boudoir doll history

 

What is it about boudoir dolls that make them so controversial to so many people? You would think that after being around for close to a century that they would have become more respectable if for no other reason but their longevity. Not so. The amount of collectors of boudoir dolls compared to other antique and vintage dolls is still a small segment in the doll world. Although the collector circle is growing , it is not uncommon to get blank stares when the subject of boudoir dolls comes up.

It can be really frustrating to serious collectors like myself, that these art deco lovelies remain misunderstood. There was a time, right after World War 1, that boudoir dolls were all the rage and symbolized many of the new found freedoms American women were experiencing for the first time. Having gained the right to vote women explored new options in fashion, education, employment and sexual conduct. With the coming of the "jazz age" women were shedding their sheltered demure Edwardian persona in exchange for a new, adventurous , modern style. Gone was the long hair, layers of clothing and high boots. Modern women favored bobbed hair, simple loose dresses, flat shoes and rouged knees. Embracing the "flapper" image, it was fun to break a few rules and dance the Charleston all night. A time to party, smoke, drink and experience life in the fast lane. It became acceptable to look naughty, but with the double standard still in place, promiscuity was not necessarily part of the equation.
 

 

 

In private, women began to dream of a more adventurous life filled with fantasies that were fueled by the magic of the movies and dreams they evoked. The lure of the movies was addictive and the very naïve American public became enchanted with the seemingly exciting and romantic lives of their favorite screen stars.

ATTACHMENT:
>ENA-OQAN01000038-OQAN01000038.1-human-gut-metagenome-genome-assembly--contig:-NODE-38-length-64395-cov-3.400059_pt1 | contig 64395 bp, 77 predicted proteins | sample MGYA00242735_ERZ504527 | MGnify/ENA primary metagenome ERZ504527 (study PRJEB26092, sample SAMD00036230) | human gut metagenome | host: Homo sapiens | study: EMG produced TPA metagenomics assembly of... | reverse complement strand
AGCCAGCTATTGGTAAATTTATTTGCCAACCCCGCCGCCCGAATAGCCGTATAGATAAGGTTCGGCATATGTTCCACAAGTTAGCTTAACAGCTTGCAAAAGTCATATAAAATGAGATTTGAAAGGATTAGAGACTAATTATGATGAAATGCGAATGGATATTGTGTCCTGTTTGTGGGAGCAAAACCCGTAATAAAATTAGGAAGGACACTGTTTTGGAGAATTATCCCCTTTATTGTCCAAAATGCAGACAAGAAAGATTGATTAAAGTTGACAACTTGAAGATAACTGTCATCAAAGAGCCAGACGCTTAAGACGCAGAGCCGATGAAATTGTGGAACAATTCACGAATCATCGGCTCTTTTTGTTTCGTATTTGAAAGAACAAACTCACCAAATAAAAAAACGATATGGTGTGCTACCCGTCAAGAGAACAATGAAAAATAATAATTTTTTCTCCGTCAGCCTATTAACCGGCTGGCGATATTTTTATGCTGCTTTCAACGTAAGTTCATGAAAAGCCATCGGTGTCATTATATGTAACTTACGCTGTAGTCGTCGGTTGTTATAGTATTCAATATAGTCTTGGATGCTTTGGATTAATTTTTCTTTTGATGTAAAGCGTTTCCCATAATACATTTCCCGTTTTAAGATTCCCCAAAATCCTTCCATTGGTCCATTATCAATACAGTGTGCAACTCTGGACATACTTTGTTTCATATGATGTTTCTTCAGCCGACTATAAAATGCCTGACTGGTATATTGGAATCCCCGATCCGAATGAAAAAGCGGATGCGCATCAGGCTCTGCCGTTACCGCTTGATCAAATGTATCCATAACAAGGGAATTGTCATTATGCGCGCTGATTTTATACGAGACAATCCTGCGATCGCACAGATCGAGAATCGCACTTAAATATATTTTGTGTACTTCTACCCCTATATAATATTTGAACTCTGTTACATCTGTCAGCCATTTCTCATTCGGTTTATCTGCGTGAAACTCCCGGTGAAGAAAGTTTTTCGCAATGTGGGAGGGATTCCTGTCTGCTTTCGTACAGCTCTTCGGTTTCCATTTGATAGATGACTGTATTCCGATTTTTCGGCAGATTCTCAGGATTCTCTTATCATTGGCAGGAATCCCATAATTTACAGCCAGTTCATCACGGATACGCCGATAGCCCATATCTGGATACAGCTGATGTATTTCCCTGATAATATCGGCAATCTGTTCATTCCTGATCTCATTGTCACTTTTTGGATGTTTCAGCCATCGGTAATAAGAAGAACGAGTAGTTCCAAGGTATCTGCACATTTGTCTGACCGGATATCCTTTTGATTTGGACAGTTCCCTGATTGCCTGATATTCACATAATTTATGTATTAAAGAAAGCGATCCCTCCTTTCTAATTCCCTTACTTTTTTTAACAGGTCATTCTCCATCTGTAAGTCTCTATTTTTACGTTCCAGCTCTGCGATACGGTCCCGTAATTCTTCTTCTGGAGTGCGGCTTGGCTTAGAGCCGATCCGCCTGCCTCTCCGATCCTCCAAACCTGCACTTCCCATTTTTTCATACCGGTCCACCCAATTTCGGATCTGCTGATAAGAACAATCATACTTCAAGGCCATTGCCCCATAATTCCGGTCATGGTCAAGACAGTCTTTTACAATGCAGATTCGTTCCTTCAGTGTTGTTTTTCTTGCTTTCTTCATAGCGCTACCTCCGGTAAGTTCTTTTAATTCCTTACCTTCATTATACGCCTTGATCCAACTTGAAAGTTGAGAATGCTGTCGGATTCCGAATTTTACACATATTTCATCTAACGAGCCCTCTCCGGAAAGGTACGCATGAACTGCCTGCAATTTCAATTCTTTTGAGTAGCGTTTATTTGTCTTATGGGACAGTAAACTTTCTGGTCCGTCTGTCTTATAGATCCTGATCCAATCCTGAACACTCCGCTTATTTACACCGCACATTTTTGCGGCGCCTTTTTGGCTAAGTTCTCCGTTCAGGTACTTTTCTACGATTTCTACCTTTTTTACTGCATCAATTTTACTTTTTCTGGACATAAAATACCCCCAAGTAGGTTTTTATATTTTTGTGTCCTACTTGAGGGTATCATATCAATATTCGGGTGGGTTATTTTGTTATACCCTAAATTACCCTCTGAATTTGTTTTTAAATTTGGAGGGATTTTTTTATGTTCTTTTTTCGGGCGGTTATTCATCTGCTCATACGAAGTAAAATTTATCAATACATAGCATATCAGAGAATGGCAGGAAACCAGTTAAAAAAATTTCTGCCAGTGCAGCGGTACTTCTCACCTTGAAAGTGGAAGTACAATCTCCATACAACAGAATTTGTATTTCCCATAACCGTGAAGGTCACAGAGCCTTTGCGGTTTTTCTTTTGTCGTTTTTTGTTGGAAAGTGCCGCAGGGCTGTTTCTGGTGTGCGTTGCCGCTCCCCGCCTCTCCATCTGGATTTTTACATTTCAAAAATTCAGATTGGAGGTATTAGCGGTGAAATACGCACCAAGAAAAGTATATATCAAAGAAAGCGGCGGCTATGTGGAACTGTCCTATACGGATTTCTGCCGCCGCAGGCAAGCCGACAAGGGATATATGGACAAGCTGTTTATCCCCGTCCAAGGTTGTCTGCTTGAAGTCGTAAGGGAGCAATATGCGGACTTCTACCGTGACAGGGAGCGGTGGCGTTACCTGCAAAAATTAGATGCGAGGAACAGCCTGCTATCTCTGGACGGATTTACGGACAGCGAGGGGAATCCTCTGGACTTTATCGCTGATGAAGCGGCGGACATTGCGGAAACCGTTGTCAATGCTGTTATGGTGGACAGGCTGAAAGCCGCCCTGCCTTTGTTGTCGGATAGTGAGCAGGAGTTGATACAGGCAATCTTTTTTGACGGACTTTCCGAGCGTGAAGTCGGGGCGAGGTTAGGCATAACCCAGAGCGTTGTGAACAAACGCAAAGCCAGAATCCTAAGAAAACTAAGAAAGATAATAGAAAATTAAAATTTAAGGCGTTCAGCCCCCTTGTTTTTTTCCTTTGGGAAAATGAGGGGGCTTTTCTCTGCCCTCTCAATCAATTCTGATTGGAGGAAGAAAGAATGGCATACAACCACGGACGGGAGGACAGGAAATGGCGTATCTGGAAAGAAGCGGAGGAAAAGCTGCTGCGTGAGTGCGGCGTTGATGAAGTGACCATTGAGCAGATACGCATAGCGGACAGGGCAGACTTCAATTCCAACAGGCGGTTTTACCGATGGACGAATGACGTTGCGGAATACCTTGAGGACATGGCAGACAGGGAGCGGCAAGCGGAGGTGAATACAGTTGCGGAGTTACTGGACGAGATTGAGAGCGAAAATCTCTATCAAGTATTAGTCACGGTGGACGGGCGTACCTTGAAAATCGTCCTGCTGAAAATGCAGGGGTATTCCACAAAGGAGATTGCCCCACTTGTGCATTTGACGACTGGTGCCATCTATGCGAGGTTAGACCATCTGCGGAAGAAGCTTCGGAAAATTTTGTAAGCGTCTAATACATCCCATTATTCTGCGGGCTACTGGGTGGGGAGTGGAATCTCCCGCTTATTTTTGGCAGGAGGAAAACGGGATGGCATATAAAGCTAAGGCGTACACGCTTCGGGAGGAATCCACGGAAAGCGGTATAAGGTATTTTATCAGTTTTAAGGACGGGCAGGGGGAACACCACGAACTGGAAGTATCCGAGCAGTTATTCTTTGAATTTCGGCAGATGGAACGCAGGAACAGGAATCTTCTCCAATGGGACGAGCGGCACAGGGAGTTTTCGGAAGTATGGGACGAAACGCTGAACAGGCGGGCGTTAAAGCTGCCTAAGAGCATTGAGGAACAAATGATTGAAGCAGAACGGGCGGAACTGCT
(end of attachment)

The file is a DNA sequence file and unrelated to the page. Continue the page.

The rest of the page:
In the boudoir doll women saw the personification of the glamorous actresses and wanted to bring a little of that vicarious excitement into their own lives. Here was a doll that represented all that was titillating and taboo and could be proudly displayed in their home particularly in the bedroom. The dolls were very tactile to the touch, so it easy to imagine a flapper enjoying playing , posing, cuddling and whispering secrets to her boudoir pal. There still existing many French postcards featuring vamps and their dolls. It is also interesting to note that many movies of the 1920’s and the 1930’s included the dolls as part of the boudoir décor of so called loose women. One wonders if this sexual connotation is the reason the dolls were considered trashy for so long.

When boudoir dolls were first introduced in Europe they were considered to be art dolls, salon dolls and sometimes French dolls. Although French designer Paul Poiret is credited for starting the boudoir doll fad, the first dolls that were commercially available were found at a trade show in France that was part of the recovery process after WW1. It is documented in a French magazine called Femmina and reports of a special exhibit, in Paris, of Russian handicrafts created by aristocratic émigrés . The writer was impressed by the quality and taste level of the products shown. An item of particular interest was the stylized rag dolls dressed in traditional costume and referred to as a new craft. Similar creations were also being found in Germany and Italy as artistic types tried their hand at crafting dolls and other items as a means for survival. It was the dolls that captured the public fancy and would continue to do so for two decades.